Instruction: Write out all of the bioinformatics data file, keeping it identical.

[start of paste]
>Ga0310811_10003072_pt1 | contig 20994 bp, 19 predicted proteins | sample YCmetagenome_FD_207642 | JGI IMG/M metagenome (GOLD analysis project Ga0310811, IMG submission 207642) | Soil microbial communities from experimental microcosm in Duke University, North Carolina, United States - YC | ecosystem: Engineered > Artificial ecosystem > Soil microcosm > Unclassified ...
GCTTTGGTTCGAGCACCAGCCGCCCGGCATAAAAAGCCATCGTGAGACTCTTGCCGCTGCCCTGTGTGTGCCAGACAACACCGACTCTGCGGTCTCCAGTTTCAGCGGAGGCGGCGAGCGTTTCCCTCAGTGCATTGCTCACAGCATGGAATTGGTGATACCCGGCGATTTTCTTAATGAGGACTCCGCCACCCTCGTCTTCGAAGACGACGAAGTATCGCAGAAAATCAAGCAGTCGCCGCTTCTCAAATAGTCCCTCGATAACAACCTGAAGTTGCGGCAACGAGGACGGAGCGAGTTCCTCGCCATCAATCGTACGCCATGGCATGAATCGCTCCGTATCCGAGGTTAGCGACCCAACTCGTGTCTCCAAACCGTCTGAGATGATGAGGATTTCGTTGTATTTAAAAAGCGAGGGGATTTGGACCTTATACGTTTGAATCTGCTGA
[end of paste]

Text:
>Ga0310811_10003072_pt1 | contig 20994 bp, 19 predicted proteins | sample YCmetagenome_FD_207642 | JGI IMG/M metagenome (GOLD analysis project Ga0310811, IMG submission 207642) | Soil microbial communities from experimental microcosm in Duke University, North Carolina, United States - YC | ecosystem: Engineered > Artificial ecosystem > Soil microcosm > Unclassified ...
GCTTTGGTTCGAGCACCAGCCGCCCGGCATAAAAAGCCATCGTGAGACTCTTGCCGCTGCCCTGTGTGTGCCAGACAACACCGACTCTGCGGTCTCCAGTTTCAGCGGAGGCGGCGAGCGTTTCCCTCAGTGCATTGCTCACAGCATGGAATTGGTGATACCCGGCGATTTTCTTAATGAGGACTCCGCCACCCTCGTCTTCGAAGACGACGAAGTATCGCAGAAAATCAAGCAGTCGCCGCTTCTCAAATAGTCCCTCGATAACAACCTGAAGTTGCGGCAACGAGGACGGAGCGAGTTCCTCGCCATCAATCGTACGCCATGGCATGAATCGCTCCGTATCCGAGGTTAGCGACCCAACTCGTGTCTCCAAACCGTCTGAGATGATGAGGATTTCGTTGTATTTAAAAAGCGAGGGGATTTGGACCTTATACGTTTGAATCTGCTGA